Also, you occasionally came across collector type cars in those countries…but not the USSR.

    As nominally independent countries, I think the Kremlin was a bit more tolerant of local freedoms like that, and local government bosses were a bit more pragmatic with giving freedoms hoping to keep the locals in line. Also, they were less likely to be the party line zealots and “Kool Aide drinkers”. Still, we saw the Hungarian uprising in 1956, Czechoslovakia in 1968, and finally Poland in the ’80s, so it didn’t work in the long run.

    So, I can see the possibility of a Czechoslovakia Jeep club, with guys trading or making parts or getting them from Germany.

  4. Mike

    The Eastern bloc Communist countries MAY HAVE SEEMED TO HAVE MORE FREEDOM than Russians, but appearances are deceiving. Nothing got past the Soviet regime, The leadership of these Countries were puppet Regimes of Russia. Nothing was approved on a independent basis. The Soviets made it difficult to do business with the west by imposing high tariffs on packaged sent to these communist bloc countries. Even with the high price of mailing,& shipping, no guarantee your “CARE PACKAGE” would be received.
    I still believe the RUSKIS’ had an ulterior motive, American engineering, And yes, look how history has repeated itself today with knock offs from China. We as Americans, never seem to learn from our mistakes.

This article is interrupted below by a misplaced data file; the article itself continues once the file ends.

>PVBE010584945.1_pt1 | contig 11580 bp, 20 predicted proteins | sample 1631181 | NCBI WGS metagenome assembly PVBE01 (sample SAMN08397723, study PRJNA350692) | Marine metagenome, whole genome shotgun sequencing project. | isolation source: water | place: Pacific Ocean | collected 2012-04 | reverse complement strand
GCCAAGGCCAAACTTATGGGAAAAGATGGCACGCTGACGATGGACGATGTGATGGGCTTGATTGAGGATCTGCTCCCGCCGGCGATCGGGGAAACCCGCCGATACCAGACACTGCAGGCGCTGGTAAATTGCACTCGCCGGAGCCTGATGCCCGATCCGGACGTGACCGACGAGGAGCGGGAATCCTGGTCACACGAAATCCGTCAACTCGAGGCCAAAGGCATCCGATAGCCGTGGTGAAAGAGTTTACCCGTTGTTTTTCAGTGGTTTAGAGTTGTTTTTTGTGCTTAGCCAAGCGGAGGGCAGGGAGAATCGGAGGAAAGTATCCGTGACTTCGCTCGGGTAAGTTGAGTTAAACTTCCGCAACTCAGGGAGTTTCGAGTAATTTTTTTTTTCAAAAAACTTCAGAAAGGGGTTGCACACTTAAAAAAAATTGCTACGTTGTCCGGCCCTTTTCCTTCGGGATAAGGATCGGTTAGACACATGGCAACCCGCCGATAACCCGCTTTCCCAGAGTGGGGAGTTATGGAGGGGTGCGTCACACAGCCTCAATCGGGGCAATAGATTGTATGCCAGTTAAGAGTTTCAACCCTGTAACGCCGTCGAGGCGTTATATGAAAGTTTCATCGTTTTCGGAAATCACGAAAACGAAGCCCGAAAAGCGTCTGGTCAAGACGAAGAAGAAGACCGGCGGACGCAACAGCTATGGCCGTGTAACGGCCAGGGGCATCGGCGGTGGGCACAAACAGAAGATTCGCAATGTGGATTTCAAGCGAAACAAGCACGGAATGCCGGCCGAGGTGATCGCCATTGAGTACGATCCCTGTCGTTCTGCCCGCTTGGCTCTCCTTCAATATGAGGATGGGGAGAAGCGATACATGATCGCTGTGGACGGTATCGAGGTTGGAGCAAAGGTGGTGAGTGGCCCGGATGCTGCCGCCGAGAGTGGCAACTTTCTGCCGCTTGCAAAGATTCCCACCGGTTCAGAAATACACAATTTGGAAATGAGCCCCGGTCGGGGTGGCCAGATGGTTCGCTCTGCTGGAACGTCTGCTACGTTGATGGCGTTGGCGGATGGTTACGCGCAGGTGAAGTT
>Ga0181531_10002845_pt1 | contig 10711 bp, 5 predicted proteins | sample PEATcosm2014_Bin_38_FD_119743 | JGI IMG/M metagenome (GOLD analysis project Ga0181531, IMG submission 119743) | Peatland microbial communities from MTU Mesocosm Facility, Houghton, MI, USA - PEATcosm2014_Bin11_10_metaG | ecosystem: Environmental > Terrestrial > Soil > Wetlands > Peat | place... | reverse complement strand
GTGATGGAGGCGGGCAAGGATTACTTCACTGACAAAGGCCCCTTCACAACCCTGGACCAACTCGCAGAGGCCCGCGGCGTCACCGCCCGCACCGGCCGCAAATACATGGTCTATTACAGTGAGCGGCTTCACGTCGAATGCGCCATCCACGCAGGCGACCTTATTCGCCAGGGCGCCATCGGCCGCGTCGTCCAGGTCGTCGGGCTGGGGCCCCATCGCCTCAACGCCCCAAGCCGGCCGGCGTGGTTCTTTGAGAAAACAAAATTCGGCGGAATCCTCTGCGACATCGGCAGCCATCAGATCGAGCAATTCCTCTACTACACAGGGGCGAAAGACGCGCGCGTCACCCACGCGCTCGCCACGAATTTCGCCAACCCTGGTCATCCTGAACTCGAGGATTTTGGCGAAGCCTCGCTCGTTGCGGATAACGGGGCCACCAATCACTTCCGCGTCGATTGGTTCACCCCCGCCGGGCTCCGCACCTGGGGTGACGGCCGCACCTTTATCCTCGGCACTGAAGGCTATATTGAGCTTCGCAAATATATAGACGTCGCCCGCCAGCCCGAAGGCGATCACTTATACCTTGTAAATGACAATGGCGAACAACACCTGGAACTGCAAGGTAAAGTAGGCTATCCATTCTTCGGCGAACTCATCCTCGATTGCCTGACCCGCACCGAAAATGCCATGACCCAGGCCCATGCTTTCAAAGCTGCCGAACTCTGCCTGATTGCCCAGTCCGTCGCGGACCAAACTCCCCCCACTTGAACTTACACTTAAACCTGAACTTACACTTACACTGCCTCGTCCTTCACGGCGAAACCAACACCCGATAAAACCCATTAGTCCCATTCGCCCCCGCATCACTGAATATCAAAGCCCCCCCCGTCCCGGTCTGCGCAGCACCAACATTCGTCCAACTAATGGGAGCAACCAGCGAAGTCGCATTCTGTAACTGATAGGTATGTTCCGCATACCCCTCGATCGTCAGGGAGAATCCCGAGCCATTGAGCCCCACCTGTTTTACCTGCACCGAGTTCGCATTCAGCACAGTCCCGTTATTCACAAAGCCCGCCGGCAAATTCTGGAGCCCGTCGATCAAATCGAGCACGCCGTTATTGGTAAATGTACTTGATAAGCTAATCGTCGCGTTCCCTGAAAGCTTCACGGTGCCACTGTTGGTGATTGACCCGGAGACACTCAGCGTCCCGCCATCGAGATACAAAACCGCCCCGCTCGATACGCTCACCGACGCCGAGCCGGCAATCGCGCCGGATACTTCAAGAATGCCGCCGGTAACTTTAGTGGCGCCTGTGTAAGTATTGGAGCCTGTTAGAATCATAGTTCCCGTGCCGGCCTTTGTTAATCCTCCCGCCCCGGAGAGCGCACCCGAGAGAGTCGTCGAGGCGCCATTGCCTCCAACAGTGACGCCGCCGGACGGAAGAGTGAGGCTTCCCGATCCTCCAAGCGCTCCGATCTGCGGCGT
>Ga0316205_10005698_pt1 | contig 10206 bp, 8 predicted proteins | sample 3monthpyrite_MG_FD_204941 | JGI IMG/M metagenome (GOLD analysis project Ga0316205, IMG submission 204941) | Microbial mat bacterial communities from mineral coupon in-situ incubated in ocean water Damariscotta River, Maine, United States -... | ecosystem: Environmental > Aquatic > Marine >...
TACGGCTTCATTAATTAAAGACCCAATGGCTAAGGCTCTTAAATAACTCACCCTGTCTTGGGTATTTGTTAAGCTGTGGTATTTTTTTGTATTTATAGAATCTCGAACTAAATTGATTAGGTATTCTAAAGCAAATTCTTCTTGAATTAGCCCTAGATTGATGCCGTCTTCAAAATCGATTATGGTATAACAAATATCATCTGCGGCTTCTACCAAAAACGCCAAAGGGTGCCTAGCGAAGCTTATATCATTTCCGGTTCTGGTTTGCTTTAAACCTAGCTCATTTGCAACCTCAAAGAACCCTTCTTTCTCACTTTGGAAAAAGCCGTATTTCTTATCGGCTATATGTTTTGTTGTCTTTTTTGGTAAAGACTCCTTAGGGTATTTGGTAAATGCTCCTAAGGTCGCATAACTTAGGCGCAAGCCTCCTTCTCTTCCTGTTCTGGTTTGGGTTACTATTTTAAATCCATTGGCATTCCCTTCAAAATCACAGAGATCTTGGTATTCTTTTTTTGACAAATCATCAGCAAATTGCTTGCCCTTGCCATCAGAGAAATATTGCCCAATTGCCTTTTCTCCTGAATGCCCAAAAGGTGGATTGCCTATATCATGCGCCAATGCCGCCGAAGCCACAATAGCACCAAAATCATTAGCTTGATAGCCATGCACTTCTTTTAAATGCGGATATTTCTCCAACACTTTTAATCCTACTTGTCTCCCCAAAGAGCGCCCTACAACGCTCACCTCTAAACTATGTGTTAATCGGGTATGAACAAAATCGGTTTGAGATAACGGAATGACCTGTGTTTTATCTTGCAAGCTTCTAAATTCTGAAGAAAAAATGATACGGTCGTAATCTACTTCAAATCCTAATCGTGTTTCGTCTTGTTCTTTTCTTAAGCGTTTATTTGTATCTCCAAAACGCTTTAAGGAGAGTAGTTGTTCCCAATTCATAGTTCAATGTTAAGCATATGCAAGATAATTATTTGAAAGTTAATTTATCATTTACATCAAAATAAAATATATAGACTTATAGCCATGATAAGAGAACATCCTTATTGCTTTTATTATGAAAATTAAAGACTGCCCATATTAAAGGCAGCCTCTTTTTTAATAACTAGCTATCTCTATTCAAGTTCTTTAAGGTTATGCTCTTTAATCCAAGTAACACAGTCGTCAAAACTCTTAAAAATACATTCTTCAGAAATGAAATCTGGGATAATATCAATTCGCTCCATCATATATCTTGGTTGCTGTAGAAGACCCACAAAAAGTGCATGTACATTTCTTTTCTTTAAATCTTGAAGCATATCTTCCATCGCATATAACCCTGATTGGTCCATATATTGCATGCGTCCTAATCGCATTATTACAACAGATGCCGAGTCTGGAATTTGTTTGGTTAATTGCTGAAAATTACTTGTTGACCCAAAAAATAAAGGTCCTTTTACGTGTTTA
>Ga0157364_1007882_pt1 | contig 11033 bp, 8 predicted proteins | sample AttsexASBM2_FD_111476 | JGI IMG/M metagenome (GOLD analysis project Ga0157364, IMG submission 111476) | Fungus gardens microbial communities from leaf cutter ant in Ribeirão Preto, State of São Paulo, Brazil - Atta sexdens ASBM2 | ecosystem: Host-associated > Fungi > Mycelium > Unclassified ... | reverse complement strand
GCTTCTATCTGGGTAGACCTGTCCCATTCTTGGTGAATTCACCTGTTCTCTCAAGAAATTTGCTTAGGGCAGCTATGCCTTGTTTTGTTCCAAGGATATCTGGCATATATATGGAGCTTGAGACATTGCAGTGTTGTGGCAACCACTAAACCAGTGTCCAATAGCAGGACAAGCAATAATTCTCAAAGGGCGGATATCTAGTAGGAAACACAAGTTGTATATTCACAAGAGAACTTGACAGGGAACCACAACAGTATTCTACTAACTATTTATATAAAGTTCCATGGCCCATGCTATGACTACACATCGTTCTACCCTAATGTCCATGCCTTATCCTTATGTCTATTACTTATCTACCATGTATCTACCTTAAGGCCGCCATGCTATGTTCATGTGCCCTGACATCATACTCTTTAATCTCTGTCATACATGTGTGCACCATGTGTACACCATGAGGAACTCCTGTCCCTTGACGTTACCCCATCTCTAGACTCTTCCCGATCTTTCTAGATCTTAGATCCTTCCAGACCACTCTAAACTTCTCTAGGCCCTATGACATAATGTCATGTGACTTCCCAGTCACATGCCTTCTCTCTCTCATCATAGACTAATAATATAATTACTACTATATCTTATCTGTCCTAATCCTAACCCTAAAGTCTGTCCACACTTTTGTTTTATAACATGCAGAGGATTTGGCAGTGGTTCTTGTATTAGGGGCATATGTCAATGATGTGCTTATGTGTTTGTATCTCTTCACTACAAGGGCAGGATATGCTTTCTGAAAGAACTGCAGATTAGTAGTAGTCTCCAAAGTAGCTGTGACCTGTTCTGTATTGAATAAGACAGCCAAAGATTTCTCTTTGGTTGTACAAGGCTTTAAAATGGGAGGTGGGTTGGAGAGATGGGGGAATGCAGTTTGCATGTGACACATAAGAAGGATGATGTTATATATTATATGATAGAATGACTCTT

As for Kaiser Jeep, what was up their sleeve? Were they thinking of licensing production of Jeeps in Communist countries? If so, how could Kaiser trust the Communists?
    I could go on & on about this, but to sum it up, My Uncle Joe worked for Bendix Aviation in the 1960’s and had to get Government clearance to go on vacation in Europe, even then, he refused to visit any communist country. The “COLD WAR” was taken very seriously.

  5. David Eilers Post author

    Am no expert either, but here are my thoughts … for what they are worth.

    First, let’s not conflate the Soviet Union with Warsaw Pact countries (USSR, Albania, Bulgaria, Czechoslovakia, East Germany, Hungary, Poland, and Romania), which Albania actually left in 1961.

    It appears the caravan traveled only to select Warsaw Pact non-USSR countries. There were obvious financial and political reasons to build bridges with the Warsaw pact countries. For example, trading between east and west in Europe was vital for all concerned, as many small European countries didn’t have the breadth of resources to supply their populations, as noted in a 1959 report (

    Moreover, according to this paper, expanding the world-wide economic system was considered a non-military means of helping prevent soviet attacks on the US and its allies:

    These efforts likely did lead to the push for more freedoms and reforms in Warsaw Pact countries, which was what was happening and is precisely the reason Brezhnev felt the need to invade Czechoslovakia in 1968, as Barney noted, leading to the Brezhnev Doctrine, which stated that Moscow had the right to intervene in any country where a communist government had been threatened.

    I suspect we’ll never know whether there was a more secretive (read CIA here) reasons to make this trip, but given Kaiser’s relationship with the Federal Government, I personally wouldn’t rule this out.